Booty and The Beasts, Part II: Under The Sea
Under the sea… under the sea…. you can be ripped into thousands of fleshy gobbets and then devoured while still in excruciating agony under the sea…
Yes, folks, we’re back for Part 2 of our look through the classic late-1970s Dungeons & Dragons (very, very, unofficial) roleplaying supplement “Booty And The Beasts” by Fantasy Art Enterprises, and if anyone has Erol Otus’ email and wants to point him here, that would be swell. Part I is, of course, here. In Part 2, we go under the sea, to “Creatures Of The Sea”.
Face the Sonic Fish! Bargain with the Oyster People! Try to figure out how to pronounce “Masjenada”! And wonder just what the hell sort of recreational pharmaceuticals were involved when they came up with the vacucumber! (Says the man who created the charcharodoom while completely sober.)
The Charcharodoom. I came up with this. Don’t blame Erol Otus.
Any way, to read about the things Erol Otus and company came up with, click “Read More!”
When A Sonic Screwdriver And a Babel Fish Love Each Other Very Much…
They produce a sonic fish. It’s a fish. With a sonar dish on its head. And when my wife gets back and hooks up her scanner, I’ll show you what it looks like. For those interested in the kind of bizarre Gygaxian pseudo-ecologies that were dominant in the fluff text of the era, sonic fish are the prey of the giant shore anemone. Their treasure includes children’s teeth, with, it is clearly noted, fillings, which sort of makes you wonder about what a much later generation of game designers would like to call “the implied setting”. I mean, “fillings” is a pretty modern concept. “King Arthur And The Dental Chair” wasn’t included in my copy of Le Morte D’Arthur.
These peaceful folk were nearly exterminated due to demand for their flesh from horny couples, until the invention of… No, wait, that’s their updated entry from Book of Erotic Fantasy (not really). These are humanoid beings from the waist up, who live in oyster shells. Big oyster shells. They are described as neurotic psychologists and philosophers, and have befriended mingo snails and masjaneda. They possess a giant pearl, worth 500 to 5000 gold pieces. This is what I love the most about real old-school roleplaying gaming material, especially the ultra-small-press stuff. It is so wonderfully stream-of-consciousness and non-sequiter. No one held massive design meetings to make sure dwarves had an internally consistent style for weapons and armor or to work out just how to fit a race of asexual (but with BOOBIES!) crystal people into an increasingly incestuous cosmology (lest some poor DM have to be forced to use his “imagination” and “creativity” to work a new race into the game, we couldn’t have that, now, could we?)No, you just wrote down one idea after another, and if they flowed into each other, or were relevant or useful, were not primary concerns. Any why not? That’s how I do it — I just start writing and then one idea leads to another and another and then I see that this can connect to that and forming that connection creates a sudden implication that opens up an entire new area of the world. I like to call myself a worldbuilder, but the reality is, I am more of a world explorer. I start creating and then just see what I discover in the world as I detail it. Anyway, oyster people are pretty silly, but they could make interesting and frustrating NPCs.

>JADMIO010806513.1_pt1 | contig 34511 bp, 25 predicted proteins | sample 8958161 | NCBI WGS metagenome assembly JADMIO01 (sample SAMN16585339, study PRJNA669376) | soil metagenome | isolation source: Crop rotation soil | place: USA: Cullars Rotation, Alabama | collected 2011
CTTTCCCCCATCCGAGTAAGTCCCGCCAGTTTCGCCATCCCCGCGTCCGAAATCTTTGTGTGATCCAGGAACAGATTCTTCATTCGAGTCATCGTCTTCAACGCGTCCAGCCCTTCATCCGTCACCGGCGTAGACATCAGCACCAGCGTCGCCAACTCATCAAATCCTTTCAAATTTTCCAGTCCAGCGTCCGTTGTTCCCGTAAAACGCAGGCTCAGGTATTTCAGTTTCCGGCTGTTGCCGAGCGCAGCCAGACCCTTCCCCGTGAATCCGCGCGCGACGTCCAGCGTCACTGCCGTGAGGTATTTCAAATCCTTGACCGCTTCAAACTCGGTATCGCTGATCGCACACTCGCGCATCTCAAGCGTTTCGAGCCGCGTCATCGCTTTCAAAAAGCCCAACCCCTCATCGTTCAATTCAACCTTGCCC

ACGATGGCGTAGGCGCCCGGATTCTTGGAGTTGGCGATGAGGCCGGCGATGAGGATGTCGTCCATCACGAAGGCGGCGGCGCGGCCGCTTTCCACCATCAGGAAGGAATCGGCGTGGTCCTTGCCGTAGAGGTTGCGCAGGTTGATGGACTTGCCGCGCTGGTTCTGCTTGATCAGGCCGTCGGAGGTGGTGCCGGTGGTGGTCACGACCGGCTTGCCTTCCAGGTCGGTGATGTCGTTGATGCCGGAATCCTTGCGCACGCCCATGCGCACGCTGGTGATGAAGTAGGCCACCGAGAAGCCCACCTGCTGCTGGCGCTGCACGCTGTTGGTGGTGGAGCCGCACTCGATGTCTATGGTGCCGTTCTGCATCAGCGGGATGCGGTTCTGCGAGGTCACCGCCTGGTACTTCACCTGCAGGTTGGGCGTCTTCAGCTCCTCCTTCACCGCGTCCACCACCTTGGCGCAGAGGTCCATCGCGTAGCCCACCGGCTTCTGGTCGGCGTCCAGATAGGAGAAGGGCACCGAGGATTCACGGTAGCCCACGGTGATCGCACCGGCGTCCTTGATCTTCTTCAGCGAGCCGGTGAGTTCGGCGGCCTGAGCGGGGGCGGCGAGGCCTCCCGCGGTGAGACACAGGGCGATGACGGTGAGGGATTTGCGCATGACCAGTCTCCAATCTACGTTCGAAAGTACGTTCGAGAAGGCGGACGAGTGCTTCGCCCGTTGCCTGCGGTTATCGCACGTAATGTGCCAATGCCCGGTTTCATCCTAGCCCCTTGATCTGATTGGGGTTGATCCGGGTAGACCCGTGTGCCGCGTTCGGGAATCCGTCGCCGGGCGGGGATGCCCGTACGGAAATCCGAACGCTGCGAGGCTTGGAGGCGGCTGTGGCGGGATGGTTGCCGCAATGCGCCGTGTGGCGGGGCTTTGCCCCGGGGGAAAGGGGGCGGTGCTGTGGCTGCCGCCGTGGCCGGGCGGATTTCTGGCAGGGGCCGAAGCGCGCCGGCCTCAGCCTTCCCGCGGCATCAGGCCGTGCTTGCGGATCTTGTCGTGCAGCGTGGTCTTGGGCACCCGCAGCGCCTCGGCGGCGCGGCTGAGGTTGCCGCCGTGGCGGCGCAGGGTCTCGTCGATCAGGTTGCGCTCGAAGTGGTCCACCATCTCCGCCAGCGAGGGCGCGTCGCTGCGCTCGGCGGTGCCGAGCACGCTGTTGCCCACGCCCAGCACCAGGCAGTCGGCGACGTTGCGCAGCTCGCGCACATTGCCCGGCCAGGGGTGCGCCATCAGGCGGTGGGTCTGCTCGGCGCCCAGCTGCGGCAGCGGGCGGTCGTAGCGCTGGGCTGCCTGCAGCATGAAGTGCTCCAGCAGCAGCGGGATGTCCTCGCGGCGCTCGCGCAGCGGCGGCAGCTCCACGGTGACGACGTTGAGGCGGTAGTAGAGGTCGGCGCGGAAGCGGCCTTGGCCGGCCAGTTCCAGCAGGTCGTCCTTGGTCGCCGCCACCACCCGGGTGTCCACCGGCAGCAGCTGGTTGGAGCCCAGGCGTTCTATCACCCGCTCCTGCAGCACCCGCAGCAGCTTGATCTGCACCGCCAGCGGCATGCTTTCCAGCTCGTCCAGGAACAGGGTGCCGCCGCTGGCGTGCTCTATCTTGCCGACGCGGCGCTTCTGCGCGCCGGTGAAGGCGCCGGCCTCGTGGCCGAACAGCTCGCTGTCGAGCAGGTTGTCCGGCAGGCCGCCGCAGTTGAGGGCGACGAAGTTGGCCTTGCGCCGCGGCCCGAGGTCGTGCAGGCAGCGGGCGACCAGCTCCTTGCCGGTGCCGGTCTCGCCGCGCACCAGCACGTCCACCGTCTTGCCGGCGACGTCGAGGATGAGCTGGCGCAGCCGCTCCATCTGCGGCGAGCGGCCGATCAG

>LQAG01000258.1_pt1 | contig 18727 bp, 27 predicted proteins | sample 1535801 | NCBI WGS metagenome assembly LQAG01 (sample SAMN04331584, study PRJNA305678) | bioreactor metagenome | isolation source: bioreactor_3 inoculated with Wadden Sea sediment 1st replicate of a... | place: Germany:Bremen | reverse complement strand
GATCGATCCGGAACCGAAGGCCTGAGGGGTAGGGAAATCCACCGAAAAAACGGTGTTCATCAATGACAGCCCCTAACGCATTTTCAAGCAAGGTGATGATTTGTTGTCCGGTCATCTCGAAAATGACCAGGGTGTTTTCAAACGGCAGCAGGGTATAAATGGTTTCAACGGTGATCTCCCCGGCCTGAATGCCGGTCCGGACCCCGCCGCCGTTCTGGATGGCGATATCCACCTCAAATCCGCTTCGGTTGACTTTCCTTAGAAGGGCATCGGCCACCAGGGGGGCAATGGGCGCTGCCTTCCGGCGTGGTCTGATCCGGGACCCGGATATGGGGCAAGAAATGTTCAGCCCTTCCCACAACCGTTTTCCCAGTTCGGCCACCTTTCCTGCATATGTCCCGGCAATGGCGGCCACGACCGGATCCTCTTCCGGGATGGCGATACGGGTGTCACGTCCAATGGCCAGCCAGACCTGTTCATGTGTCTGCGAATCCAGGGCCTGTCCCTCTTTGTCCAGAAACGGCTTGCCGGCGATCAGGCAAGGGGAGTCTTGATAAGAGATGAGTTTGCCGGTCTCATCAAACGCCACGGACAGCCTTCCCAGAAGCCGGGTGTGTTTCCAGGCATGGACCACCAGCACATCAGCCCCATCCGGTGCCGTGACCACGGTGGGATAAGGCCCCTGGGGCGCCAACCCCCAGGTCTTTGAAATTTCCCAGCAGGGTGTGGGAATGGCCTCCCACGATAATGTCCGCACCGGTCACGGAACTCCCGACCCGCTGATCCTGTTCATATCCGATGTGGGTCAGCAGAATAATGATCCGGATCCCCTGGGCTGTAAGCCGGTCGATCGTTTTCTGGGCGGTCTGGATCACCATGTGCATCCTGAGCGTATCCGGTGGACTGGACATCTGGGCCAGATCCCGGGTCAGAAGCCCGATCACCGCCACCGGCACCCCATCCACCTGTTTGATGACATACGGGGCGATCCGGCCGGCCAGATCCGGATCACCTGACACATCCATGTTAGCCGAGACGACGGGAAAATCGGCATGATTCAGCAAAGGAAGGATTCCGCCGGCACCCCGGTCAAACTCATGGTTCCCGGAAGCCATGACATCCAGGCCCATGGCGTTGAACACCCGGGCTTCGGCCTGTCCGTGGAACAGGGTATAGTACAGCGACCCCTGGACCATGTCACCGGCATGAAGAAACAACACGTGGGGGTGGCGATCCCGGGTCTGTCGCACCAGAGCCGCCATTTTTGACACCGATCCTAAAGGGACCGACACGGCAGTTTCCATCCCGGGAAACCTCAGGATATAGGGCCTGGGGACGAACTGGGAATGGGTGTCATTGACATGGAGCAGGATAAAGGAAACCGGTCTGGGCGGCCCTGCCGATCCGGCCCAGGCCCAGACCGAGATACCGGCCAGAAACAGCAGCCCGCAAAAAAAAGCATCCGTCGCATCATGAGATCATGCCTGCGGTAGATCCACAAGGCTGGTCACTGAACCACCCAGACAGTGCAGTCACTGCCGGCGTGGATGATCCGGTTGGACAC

Well, it beats “taster turtles”. Which is what these are. They’re turtles. Which shoot darts, connected to them by wires. When they hit, in addition to doing 1-6 dart damage and 3-36 electrical damage, you have a 10% chance of suffering one of four random effects, one of which is “you die” and another of which is “you lose 1-4 levels”.
Just what it says on the tin. Invisible creatures that travel in packs of a million, and can kill a man in ten rounds, but usually in 4. Exactly how this is to be adjudicated is left up the DM. Maybe, for every round you’re exposed to them, you have a 10% chance of dying, cumulative? I dunno.
44 hit dice. 150 foot long octopus that can crush a ship in 2-8 melee rounds, does 14-84 points of damage with its beak, and anyone killed by it becomes a Lost Soul Of The Sea.
It’s basically a man-sized hermit crab with a human face. It has a poisonous bite which “causes the victim to throw up his entrails and lose his eyeballs, which fall out onto the ground”. The mingo snail will also attack to save the oyster people, “for Mingo Snails are in desperate need of psychoanalysis and only the Oyster People provide this service”. I would say there is a 99.99% chance this monster is a very obscure inside joke.
A lobster-centaur, except the humanoid part is always female. They’re also friends with the oyster people.
A giant sea cucumber with 67(!) hit dice and 10 500-foot long tentacles. It reaches up from the bottom of the sea to suck down seamen. Yes, I went there. There is a handy little picture, showing the vacucumber (a) and the pile of loot it excretes after it’s done digesting its prey (b). Yes, they’re labeled “a” and “b”. For your convenience.
Thus endeth a selection of monsters from Section 2 of “Booty And The Beasts”. Tune in… whenever… for section 3, “Creatures Of The Air”, wherein you will meet the Egg People Of Venus.